Discussion forum for members of the Massachusetts Bay Organizational Development Learning Group

Sunday, March 26, 2006

Jump Start Your Consulting - Second Report

Bruce Katcher of the Discovery Group is leading a 6 session series entitled “Jump Start your Consulting Practice”. Having won the ODLG’s member draw, I have undertaken to share my learnings through this blog.

The second session dealt with the topic: How to establish credibility

Bruce focused on 7 ways:

1. Obtain referrals from satisfied clients.

This is the most obvious way to establish credibility with future clients, and there are many variations on this theme, ranging from polite to downright cheeky. Interesting observation that people who know you relatively well are less likely to refer you than people who know you less. Here is what some people do:
• Send clients a thank you and ask if they can think of any one who might need your services. Warm leads are better than cold calls; hot leads are when they call ahead of time.
• Build it into the prewrap up of the project, while you are still in the “hugging phase” with the client.
• Include request in your proposal, saying you build your business on referrals, and ask to be referred to at least two people.
• Educate your referral sources – they often don’t actually know what you do. Give specific examples of how you have helped clients rather than giving an elevator pitch in generic language or jargon.
• Be proactive . Send a periodic newsletter to update people. For e-newsletters, opt out is more effective than opt in.
• Offer payment, such as a 10% finder’s fee, but this could be interpreted as seedy.

2. Ask for testimonials.

Transfer credibility of someone else to you.

3. Endorsements.

Ask a client to write a letter about you and send it to people they know. This can be a powerful endorsement, but you have to be sure to choose the right person and be careful how you frame your request.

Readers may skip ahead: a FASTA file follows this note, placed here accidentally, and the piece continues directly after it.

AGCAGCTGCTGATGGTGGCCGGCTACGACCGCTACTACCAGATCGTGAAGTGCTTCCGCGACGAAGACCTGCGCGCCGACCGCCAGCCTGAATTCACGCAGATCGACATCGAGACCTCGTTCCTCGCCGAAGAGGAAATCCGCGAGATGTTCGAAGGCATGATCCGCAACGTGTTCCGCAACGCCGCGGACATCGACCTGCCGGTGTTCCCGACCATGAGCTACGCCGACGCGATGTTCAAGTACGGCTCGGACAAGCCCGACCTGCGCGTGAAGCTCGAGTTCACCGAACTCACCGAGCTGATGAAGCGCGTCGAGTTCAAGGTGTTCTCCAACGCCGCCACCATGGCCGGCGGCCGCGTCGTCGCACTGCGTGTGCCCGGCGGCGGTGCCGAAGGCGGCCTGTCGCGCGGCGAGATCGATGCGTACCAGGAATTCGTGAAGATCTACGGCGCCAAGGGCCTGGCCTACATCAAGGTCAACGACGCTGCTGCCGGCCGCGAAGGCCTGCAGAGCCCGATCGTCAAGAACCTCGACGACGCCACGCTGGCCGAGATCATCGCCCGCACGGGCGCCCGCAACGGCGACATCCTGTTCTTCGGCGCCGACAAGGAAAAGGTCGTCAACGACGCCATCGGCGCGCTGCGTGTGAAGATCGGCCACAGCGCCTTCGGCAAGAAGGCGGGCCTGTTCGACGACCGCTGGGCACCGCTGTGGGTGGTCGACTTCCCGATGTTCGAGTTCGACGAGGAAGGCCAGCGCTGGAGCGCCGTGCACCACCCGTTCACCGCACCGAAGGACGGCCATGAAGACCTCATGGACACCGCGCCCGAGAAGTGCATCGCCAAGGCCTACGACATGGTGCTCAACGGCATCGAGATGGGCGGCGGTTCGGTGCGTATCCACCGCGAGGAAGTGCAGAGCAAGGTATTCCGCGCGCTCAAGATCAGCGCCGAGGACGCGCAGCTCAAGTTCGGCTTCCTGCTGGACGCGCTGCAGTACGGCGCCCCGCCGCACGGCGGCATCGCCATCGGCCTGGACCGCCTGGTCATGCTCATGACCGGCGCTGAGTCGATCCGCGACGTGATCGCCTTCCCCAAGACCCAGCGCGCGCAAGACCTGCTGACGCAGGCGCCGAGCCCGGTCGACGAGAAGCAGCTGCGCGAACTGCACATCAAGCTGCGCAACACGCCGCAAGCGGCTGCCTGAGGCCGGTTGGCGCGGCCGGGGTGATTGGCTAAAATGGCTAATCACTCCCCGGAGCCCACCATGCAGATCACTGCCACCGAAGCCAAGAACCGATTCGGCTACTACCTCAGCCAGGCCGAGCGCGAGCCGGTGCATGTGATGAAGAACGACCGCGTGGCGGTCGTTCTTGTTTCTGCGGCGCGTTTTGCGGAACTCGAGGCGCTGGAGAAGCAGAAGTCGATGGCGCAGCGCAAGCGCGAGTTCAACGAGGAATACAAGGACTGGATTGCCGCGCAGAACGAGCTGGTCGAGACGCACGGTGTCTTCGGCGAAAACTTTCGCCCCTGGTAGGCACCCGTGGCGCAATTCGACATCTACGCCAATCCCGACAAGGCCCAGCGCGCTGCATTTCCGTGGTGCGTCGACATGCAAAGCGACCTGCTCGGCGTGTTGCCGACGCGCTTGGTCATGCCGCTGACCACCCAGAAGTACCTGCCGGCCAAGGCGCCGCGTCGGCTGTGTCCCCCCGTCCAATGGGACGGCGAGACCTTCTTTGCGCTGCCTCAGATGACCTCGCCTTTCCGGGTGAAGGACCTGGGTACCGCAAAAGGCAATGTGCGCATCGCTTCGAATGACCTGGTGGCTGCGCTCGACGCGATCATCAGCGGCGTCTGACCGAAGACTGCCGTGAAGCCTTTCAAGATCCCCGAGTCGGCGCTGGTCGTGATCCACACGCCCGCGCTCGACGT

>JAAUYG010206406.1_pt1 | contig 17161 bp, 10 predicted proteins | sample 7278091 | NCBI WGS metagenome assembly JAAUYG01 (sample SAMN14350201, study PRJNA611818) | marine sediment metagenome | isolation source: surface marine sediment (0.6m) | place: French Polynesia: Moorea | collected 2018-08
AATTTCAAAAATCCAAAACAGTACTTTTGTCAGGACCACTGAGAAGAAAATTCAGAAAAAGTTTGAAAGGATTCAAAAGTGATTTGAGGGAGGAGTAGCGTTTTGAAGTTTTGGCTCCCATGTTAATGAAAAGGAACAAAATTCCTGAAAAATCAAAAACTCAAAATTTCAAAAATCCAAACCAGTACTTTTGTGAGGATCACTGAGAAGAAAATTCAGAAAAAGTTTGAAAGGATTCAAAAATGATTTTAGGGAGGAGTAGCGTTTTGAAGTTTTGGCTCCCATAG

4. Write a book.

The ultimate credibility builder, that gets you into so many places.

5. Publish articles

Since editors always looking to fill space, it is not usually difficult to get published this way. Target the right journals for your audience and pitch your story. Other ways of building credibility are to build relationships with journalists and get quoted, or to write letters to the editor. Check on how you are doing with Google alerts.

6. Conduct a survey.

Could be a one item or open ended survey. This is a good way of getting in front of your target market and becoming the expert at the same time – you own the data that they have provided you with! Only downside is that it is a lot of work, but the payback can be big.

7. Speak.

National Speakers Association helps you get speaking engagements. To get started, talk in front of professional groups. Ask the Program Chair what their members might be interested in within the broad subjects you cover and pitch your talk. Push yourself to do it if you are good at it. Another variation is to teach a college course as an adjunct – good for marketing, though not for earnings.

And this report would not be complete without mention of the chicken curry salad that I know as Coronation Chicken, a mix of English and Indian traditions, a recipe developed to celebrate the crowning of Queen Elizabeth, but that Bruce insists comes from his friend in New Jersey – whatever its provenance, it was delicious!

More next time.

Fredia Woolf
Principal
Woolf Consulting
fwoolf@woolfconsulting.com

www.woolfconsulting.com

Sunday, March 12, 2006

What are the best OD Practices?

Our March 9 meeting was about best practices in six areas of OD. This was the third time we have held this kind of program, and each time we have varied the practice areas to be considered. In this 2006 version we had subsections on coaching, culture change, diversity, leadership development, performance improvement, and team building. In previous meetings in July 2003 and March 2004, we also gave attention to best practices in change management, conflict resolution, and strategic planning.

Meetings in this format (often referred to as the “John LeBlanc” format, after the former Coordinating Committee member, now in Seattle, who invented it) have always been well attended and enthusiastically reviewed. It provides a valuable opportunity to update one’s thinking and to find out what is going on in various practice areas, and it could even lead to actual communities of practice within the Learning Group.

Rather than single out any practice area, we are thus inviting, as the Question of the Month, discussion on what are the best OD practices. So let’s have your thoughts on what practice areas are particularly important and what are the best tools, interventions or models in these areas.